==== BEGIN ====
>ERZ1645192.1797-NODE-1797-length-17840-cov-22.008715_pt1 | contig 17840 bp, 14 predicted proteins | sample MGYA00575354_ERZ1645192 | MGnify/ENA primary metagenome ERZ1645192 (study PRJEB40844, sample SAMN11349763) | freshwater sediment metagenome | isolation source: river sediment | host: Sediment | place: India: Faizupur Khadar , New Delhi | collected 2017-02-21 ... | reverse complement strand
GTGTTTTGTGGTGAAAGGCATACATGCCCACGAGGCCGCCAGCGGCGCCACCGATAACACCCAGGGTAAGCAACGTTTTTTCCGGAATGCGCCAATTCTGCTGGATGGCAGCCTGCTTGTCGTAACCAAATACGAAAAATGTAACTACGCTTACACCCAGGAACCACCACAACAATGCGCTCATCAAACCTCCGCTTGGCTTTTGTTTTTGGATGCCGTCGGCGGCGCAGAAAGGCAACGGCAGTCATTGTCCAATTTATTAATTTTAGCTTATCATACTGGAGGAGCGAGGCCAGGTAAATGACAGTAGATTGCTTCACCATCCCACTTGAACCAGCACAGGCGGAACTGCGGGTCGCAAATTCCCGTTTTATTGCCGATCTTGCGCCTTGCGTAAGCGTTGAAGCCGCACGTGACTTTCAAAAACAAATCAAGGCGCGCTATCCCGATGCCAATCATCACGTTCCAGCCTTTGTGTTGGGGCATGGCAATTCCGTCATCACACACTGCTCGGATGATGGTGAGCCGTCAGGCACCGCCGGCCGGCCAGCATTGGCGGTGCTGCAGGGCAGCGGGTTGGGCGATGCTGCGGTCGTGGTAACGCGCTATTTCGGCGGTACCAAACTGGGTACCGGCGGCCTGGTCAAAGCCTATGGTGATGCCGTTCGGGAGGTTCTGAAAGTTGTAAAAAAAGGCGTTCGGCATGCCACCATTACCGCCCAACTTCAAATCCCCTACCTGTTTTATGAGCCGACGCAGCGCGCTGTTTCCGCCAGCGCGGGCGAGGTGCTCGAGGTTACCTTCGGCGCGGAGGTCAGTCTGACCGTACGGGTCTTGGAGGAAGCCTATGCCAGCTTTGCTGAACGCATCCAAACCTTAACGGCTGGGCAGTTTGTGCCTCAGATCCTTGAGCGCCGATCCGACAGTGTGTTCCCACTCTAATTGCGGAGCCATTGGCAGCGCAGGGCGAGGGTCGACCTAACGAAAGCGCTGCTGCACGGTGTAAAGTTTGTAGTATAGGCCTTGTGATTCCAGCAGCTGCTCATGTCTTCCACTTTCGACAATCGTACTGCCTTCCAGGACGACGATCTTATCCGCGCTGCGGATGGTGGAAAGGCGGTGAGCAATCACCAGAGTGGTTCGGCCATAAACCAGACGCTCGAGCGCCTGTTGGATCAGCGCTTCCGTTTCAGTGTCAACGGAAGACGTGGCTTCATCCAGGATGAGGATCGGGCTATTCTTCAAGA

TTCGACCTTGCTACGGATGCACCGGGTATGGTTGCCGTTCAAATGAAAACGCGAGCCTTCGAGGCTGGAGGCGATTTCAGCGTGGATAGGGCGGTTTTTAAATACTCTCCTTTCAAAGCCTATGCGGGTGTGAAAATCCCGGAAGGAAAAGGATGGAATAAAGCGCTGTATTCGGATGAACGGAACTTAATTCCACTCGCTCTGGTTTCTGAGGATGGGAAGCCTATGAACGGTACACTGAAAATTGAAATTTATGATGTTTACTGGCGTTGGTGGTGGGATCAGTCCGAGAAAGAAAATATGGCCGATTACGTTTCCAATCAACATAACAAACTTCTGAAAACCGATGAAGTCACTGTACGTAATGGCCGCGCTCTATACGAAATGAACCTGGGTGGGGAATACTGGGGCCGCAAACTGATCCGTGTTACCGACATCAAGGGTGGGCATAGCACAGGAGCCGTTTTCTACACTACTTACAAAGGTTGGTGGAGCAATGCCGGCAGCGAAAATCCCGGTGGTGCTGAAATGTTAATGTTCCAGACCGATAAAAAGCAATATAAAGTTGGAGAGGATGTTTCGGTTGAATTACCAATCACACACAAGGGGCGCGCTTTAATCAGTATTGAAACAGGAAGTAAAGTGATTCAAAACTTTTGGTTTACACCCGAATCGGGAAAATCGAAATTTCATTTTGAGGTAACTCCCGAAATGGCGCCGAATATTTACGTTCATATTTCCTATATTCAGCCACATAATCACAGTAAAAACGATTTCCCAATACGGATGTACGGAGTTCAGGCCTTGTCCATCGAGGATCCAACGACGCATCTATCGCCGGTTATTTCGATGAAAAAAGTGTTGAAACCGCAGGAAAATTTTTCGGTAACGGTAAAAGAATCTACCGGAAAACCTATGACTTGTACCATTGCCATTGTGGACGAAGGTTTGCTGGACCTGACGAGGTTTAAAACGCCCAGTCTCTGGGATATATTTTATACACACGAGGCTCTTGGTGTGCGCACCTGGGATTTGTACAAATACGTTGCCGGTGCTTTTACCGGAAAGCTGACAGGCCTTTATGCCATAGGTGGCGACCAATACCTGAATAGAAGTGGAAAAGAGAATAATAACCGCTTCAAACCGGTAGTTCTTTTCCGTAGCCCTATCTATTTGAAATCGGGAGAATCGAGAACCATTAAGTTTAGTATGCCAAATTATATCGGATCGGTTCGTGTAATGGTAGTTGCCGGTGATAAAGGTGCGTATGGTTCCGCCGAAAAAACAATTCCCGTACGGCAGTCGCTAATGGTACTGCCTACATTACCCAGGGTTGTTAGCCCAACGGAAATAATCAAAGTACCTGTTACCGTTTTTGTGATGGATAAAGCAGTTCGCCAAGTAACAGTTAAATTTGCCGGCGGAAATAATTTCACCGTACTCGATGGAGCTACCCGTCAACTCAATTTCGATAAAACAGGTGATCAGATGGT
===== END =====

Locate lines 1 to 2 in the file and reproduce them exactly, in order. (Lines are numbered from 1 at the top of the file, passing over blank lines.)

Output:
>ERZ1645192.1797-NODE-1797-length-17840-cov-22.008715_pt1 | contig 17840 bp, 14 predicted proteins | sample MGYA00575354_ERZ1645192 | MGnify/ENA primary metagenome ERZ1645192 (study PRJEB40844, sample SAMN11349763) | freshwater sediment metagenome | isolation source: river sediment | host: Sediment | place: India: Faizupur Khadar , New Delhi | collected 2017-02-21 ... | reverse complement strand
GTGTTTTGTGGTGAAAGGCATACATGCCCACGAGGCCGCCAGCGGCGCCACCGATAACACCCAGGGTAAGCAACGTTTTTTCCGGAATGCGCCAATTCTGCTGGATGGCAGCCTGCTTGTCGTAACCAAATACGAAAAATGTAACTACGCTTACACCCAGGAACCACCACAACAATGCGCTCATCAAACCTCCGCTTGGCTTTTGTTTTTGGATGCCGTCGGCGGCGCAGAAAGGCAACGGCAGTCATTGTCCAATTTATTAATTTTAGCTTATCATACTGGAGGAGCGAGGCCAGGTAAATGACAGTAGATTGCTTCACCATCCCACTTGAACCAGCACAGGCGGAACTGCGGGTCGCAAATTCCCGTTTTATTGCCGATCTTGCGCCTTGCGTAAGCGTTGAAGCCGCACGTGACTTTCAAAAACAAATCAAGGCGCGCTATCCCGATGCCAATCATCACGTTCCAGCCTTTGTGTTGGGGCATGGCAATTCCGTCATCACACACTGCTCGGATGATGGTGAGCCGTCAGGCACCGCCGGCCGGCCAGCATTGGCGGTGCTGCAGGGCAGCGGGTTGGGCGATGCTGCGGTCGTGGTAACGCGCTATTTCGGCGGTACCAAACTGGGTACCGGCGGCCTGGTCAAAGCCTATGGTGATGCCGTTCGGGAGGTTCTGAAAGTTGTAAAAAAAGGCGTTCGGCATGCCACCATTACCGCCCAACTTCAAATCCCCTACCTGTTTTATGAGCCGACGCAGCGCGCTGTTTCCGCCAGCGCGGGCGAGGTGCTCGAGGTTACCTTCGGCGCGGAGGTCAGTCTGACCGTACGGGTCTTGGAGGAAGCCTATGCCAGCTTTGCTGAACGCATCCAAACCTTAACGGCTGGGCAGTTTGTGCCTCAGATCCTTGAGCGCCGATCCGACAGTGTGTTCCCACTCTAATTGCGGAGCCATTGGCAGCGCAGGGCGAGGGTCGACCTAACGAAAGCGCTGCTGCACGGTGTAAAGTTTGTAGTATAGGCCTTGTGATTCCAGCAGCTGCTCATGTCTTCCACTTTCGACAATCGTACTGCCTTCCAGGACGACGATCTTATCCGCGCTGCGGATGGTGGAAAGGCGGTGAGCAATCACCAGAGTGGTTCGGCCATAAACCAGACGCTCGAGCGCCTGTTGGATCAGCGCTTCCGTTTCAGTGTCAACGGAAGACGTGGCTTCATCCAGGATGAGGATCGGGCTATTCTTCAAGA